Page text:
John Howell column 8-28-12

Published 12:00 am Tuesday, August 28, 2012

Hunkering down with damncats as Isaac pays call

These lines are written in Batesville on Monday as my wife waits in New Orleans with giddy anticipation for the arrival of Isaac. Tropical Storm Isaac, or maybe Hurricane Isaac by landfall.

What can I say? There’s nothing the old girl likes better than a good storm — say a minimal hurricane. We sat there through Gustav in 2008 and found it exhilarating. Once peak winds had subsided, we opened the front and back doors of our home. We still remember it as the storm that came through the front door and blew out the back.

Scared? Weather doesn’t seem to scare her, but evacuating the city as a passenger in a car leaves her white-knuckled and cross. First there’s bumper-to-bumper traffic crawling along for hours with the constant threat, during a split-second’s distraction, of rear-ending the vehicle in front or being rear-ended by the vehicle following.

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Then there’s always the chance that you won’t be able to return to the city as soon as you’d like or that when you are allowed to return, you’ll find yourself in that same, long line of bumper-to-bumper traffic, crawling back.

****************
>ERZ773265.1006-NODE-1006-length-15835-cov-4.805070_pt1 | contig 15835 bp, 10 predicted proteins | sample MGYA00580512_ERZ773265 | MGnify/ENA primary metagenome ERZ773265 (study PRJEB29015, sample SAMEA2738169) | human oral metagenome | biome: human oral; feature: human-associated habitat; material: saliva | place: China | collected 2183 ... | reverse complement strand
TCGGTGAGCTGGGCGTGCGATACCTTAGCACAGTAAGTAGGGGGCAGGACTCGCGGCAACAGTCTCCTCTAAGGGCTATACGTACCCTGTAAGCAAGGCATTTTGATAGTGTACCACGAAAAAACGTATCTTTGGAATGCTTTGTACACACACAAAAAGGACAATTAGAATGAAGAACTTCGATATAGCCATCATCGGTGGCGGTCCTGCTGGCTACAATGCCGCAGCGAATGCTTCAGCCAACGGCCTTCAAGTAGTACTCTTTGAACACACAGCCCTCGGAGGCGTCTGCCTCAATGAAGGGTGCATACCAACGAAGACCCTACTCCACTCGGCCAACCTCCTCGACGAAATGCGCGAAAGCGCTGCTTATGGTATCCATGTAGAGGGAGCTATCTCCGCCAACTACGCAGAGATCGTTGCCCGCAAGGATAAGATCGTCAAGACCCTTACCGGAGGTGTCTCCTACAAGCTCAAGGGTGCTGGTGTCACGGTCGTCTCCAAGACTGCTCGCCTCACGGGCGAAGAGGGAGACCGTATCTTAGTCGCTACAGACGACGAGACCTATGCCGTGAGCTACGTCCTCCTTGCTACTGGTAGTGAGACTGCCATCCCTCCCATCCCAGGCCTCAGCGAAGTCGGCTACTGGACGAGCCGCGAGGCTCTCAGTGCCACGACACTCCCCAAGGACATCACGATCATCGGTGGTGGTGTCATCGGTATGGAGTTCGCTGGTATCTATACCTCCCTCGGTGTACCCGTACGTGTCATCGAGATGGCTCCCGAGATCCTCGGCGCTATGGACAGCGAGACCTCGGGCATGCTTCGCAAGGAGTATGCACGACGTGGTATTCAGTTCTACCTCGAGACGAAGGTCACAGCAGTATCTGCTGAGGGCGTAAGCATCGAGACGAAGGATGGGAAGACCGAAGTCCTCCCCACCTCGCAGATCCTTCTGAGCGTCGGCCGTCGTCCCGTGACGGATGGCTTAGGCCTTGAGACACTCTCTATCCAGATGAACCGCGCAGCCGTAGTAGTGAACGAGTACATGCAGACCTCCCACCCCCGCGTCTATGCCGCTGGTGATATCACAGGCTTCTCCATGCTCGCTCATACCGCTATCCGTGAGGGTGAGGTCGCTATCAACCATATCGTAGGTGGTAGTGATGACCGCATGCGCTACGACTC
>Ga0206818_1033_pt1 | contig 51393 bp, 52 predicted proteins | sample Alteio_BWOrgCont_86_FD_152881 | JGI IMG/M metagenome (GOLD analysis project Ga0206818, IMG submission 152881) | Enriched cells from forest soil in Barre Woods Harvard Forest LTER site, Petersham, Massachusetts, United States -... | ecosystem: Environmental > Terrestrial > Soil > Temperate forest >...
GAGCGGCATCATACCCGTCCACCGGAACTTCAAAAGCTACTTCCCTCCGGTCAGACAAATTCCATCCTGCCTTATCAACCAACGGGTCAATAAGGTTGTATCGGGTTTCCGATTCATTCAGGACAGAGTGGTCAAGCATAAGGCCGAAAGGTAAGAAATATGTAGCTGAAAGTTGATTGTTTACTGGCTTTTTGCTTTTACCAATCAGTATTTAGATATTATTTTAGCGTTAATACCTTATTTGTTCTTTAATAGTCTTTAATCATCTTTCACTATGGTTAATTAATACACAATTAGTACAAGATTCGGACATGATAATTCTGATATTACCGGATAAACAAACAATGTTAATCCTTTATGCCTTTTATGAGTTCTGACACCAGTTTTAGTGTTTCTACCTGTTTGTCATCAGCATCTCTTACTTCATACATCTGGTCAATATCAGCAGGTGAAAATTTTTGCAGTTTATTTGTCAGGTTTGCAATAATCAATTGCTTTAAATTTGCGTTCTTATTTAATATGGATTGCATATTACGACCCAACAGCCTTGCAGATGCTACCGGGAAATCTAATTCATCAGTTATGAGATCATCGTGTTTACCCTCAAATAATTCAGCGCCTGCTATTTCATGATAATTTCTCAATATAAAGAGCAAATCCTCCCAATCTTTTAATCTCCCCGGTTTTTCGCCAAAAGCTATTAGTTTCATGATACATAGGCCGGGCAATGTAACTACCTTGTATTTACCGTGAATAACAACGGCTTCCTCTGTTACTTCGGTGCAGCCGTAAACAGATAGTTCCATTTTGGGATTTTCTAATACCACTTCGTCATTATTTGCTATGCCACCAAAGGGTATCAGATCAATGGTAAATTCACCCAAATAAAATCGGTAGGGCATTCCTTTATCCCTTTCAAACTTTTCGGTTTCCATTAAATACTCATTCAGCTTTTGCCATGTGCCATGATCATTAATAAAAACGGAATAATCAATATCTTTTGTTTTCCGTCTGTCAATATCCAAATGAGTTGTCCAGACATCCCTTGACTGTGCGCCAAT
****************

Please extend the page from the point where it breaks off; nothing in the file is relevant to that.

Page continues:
So she’s probably hunkered down with the damncats, at least two of whom are the same damncats that we left behind during the Katrina evacuation in 2005. The following week, after much of the city had flooded and it had become evident that it might be weeks before we would be allowed to return, we — Rosemary, nephew and fellow New Orleanian John Nelson and I — evaded police and National Guard barricades at New Orleans’ city limits by crossing to the West Bank and sneaked into the city’s back door.

When we left that afternoon, we had gathered in pet carriers damncats Stella from Pope, Oreo, and the late, great Cookout Kitty. Plus we had picked up a neighbor lady who had stayed behind with her two dogs because she had been unable to find anyone who would take them all three together.

Our departure from New Orleans that afternoon might have bore resemblance to the Clampett family’s arrival in Beverly Hills.

Not so this time. Stella from Pope and Oreo will be hunkered down with Rosemary, along with Oscar the Grouch and Sissy, with no epic road trips planned.

And as soon as rain and wind subside, she’ll be coaxing the outside damncats from the places where they will have found refuge.

And that’s the way things are on Laurel Street in Uptown New Orleans, where, since Katrina, the neighbors now substantially outnumber the hoods. And damncats usually fare better than old goats.